Freelance writer John Jannuzzi

If you want to see what a consistently solid Instagram feed looks like, look no further than former GQ editor John Jannuzzi, whose elegantly shot and cheekily worded photos could easily be identified even without his name attached by his 38,000 followers. His advice to aspiring fans is straightforward: take good images. “There’s a lot of garbage out there,” he adds, adding that “Instagram is pretty much the home of nice-looking social stuff.” “You basically want to make the case that you’re going to give them something good in the feed when someone clicks to your profile because you were tagged somewhere or someone said to check it out.” Don’t be the person who begs for a follow in the comments — “it’s pretty odd,” he says — and link to your Instagram account from all of your other social media accounts (Twitter, Facebook, etc.). Jannuzzi, like many others, has the most luck posting in the mornings; he’s up earlier than most Americans, and his followers see his posts first thing when they check Instagram.

Chriselle Lim is a fashion stylist and blogger.

Chriselle Lim, the creator of “The Chriselle Factor,” a renowned blog and YouTube series, has one of those flawless Instagram accounts. She’s quite strategic about it, which is unsurprising. She advises those who want to grow their Instagram following to collaborate with others who are also trying to grow their following and cross-promote each other, use relevant hashtags and participate in trending subjects, learn to shoot good photographs, and edit those photos consistently. Lim says she’s had the most luck posting images of herself in bed or with coffee on Monday mornings. “Isn’t it true that everyone has a love/hate relationship with Mondays?”

Allure’s digital beauty editor, Kristie Dash

“Find your voice, stay true to it, and wait for the following to come.” So says Kristie Dash, who originally caught our attention as Eva Chen’s assistant at Lucky with her unique images and amusing comments (and frequent snippets of her lovely long hair). “Consider this: if you walk down the rabbit hole of Instagram stalking and come across a fresh account that appears deserving of your attention, what is it about that account that makes you say yes? I’ll follow someone or a brand if they have a distinct voice that looks related to my interests and the photographs are interesting. There isn’t a complicated algorithm.” This is sound advice. Dash also suggests publishing at least once, if not twice or three times every day. “The more you post, the more likely you are to connect with a new follower.” The greatest captions are short, sweet, and hilarious — “perhaps because people are lazy and don’t want to read paragraphs” — but there are exceptions to the norm.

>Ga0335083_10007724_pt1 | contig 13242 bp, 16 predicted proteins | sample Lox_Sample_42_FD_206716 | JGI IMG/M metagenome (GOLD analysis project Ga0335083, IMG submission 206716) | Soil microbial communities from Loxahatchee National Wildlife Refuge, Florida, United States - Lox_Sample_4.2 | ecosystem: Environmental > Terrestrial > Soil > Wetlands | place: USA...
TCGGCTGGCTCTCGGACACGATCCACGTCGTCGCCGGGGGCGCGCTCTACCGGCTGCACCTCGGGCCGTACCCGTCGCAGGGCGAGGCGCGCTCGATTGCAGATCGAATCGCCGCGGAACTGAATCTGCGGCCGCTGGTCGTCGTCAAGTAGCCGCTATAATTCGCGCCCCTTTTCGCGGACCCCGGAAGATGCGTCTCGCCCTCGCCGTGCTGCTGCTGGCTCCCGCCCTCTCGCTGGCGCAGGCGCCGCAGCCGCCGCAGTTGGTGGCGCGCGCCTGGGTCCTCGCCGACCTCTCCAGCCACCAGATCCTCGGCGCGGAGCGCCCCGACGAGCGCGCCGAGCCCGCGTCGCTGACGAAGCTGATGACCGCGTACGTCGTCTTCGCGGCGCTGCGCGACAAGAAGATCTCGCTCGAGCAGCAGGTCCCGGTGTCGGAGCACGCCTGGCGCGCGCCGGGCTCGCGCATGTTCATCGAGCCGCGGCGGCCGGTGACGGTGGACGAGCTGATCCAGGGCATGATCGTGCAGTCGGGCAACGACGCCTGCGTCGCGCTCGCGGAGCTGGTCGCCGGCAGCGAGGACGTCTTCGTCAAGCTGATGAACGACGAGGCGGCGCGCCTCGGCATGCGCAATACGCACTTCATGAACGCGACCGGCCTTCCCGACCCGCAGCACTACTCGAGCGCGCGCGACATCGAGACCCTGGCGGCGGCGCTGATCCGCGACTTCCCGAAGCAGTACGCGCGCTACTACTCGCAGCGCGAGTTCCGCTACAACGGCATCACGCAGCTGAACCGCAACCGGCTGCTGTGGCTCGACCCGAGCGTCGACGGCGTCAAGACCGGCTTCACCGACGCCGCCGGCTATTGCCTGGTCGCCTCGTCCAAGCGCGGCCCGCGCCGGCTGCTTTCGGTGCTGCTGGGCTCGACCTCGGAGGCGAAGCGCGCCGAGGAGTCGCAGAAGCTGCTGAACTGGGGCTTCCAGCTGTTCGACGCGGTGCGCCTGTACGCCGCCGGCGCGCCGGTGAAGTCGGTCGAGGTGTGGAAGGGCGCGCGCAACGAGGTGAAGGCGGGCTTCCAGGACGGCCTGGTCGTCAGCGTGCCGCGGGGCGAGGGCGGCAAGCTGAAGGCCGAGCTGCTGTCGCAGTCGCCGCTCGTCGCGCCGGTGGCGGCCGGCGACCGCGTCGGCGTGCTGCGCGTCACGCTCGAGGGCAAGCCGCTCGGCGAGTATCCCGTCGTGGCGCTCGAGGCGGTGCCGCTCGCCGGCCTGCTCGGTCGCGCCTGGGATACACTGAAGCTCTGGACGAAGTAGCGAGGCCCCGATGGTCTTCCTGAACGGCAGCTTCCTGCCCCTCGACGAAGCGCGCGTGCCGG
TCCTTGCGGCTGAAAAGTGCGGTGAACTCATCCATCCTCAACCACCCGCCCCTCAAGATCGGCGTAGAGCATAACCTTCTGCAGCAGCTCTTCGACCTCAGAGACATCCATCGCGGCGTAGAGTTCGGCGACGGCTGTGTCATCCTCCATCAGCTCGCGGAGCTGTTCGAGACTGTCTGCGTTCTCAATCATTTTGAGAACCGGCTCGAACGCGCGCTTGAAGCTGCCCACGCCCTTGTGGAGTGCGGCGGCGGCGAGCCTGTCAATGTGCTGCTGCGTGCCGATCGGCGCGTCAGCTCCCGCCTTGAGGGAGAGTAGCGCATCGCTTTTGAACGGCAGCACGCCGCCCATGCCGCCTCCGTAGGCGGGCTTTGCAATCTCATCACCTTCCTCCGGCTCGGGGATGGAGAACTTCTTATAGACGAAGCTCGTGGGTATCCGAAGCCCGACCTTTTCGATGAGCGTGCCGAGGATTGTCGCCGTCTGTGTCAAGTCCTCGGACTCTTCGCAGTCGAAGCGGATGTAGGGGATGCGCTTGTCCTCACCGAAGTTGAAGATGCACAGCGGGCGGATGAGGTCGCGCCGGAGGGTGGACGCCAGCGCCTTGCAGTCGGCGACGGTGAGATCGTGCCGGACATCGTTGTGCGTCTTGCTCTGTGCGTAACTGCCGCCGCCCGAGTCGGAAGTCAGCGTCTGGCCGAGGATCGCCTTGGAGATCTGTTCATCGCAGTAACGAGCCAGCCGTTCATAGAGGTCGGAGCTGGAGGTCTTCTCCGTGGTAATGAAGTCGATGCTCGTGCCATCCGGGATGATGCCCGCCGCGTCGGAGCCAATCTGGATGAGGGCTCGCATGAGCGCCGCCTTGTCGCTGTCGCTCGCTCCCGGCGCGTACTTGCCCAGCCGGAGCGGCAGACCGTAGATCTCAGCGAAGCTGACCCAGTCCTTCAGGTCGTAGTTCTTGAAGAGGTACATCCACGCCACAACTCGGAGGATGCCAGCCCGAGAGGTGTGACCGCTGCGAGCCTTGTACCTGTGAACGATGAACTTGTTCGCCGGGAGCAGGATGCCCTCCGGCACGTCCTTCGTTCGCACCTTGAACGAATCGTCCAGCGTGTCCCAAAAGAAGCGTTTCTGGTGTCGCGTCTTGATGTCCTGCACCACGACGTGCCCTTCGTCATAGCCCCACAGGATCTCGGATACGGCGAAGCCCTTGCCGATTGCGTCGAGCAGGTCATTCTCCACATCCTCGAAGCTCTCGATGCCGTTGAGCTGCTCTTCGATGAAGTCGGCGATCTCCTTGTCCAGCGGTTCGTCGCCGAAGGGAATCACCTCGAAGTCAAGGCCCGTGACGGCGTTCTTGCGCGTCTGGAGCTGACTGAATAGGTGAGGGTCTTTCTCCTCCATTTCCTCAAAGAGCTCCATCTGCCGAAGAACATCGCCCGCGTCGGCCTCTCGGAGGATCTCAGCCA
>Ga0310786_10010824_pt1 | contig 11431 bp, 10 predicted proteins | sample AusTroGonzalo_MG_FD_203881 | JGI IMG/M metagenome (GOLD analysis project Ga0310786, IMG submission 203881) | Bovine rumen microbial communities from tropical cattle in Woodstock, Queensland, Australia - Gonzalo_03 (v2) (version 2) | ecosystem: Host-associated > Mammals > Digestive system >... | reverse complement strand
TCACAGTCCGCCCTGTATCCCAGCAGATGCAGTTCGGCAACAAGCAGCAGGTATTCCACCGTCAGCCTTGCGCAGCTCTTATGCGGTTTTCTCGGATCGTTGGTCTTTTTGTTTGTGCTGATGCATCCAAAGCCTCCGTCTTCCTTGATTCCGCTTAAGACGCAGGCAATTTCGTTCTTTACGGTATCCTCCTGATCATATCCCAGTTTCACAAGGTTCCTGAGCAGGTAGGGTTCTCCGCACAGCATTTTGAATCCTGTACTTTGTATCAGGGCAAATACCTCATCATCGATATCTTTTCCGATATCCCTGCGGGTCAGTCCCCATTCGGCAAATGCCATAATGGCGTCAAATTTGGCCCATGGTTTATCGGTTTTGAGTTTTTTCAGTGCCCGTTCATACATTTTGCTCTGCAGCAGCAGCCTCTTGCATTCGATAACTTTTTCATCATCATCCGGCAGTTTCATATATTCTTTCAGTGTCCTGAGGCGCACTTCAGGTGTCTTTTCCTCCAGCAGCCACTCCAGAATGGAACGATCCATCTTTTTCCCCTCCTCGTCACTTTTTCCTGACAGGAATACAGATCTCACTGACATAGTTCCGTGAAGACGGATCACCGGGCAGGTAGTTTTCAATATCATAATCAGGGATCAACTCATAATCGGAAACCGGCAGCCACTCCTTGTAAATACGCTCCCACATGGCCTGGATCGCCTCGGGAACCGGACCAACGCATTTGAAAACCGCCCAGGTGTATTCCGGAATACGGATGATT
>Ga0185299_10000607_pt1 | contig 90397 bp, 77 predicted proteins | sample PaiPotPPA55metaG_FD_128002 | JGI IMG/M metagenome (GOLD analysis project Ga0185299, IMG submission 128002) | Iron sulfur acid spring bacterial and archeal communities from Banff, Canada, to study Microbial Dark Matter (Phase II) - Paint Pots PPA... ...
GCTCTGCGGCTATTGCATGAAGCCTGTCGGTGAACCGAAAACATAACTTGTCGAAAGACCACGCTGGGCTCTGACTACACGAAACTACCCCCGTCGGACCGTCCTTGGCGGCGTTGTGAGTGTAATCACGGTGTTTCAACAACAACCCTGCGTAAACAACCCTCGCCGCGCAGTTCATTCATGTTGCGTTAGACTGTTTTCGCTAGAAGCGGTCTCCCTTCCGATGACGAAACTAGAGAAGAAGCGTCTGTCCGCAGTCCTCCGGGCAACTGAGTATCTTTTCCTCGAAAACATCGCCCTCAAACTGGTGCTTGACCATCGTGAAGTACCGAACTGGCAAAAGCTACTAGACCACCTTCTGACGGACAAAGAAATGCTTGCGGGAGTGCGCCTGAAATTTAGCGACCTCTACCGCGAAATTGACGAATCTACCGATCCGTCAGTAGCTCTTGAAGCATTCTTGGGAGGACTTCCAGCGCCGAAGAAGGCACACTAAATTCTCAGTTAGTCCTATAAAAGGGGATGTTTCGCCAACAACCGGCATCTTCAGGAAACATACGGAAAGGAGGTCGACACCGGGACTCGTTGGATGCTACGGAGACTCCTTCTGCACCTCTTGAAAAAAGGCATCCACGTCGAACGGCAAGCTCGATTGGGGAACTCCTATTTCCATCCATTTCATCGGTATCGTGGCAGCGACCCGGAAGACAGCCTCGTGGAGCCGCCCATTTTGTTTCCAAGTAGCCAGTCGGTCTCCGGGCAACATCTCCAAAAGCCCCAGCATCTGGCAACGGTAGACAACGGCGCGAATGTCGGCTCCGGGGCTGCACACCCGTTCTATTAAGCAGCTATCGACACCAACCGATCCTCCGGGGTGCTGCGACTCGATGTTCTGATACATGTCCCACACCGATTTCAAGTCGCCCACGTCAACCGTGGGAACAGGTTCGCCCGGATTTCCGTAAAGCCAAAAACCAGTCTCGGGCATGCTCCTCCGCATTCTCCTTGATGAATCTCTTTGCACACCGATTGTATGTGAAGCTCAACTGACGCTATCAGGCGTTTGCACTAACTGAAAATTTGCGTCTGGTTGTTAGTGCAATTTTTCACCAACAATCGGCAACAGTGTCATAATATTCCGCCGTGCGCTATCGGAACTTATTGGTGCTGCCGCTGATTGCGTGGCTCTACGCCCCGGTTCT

One Management’s founder and president, Scott Lipps

Scott Lipps’ Instagram page is difficult to choose between the stunning New York City streets (with plenty of street art in the mix) and the attractive models signed to his agency, One Management, which have amassed over 95,000 followers to date. Lipps claims he’s had success publishing “a variety of different genres on my page,” ranging from travel to food to the aforementioned models, all of which have the ability to appeal to a large audience. He also recommends posting behind-the-scenes photographs of folks “the public doesn’t usually have access to” if you can get them. He also claims that images don’t have to be original to receive a lot of likes; his followers often respond positively to inspiring shots of people and locations that he re-posts from other feeds.

Model Bridget Malcolm

With looks like Bridget Malcolm’s (shown above left), it’s no surprise the Australian model has nearly 200,000 Instagram followers after walking the Victoria’s Secret Fashion Show in November. Users should “post consistently,” “make sure your photographs appeal to your target audience,” and “attempt to get in with people or brands who have significant followings,” according to her advice. Use hashtags, but don’t overdo it. Malcolm claims that images that are a touch more honest get her the best responses. “Even though they have filters, people like to see glimpses of your human side! To me, that is the essence of social media.”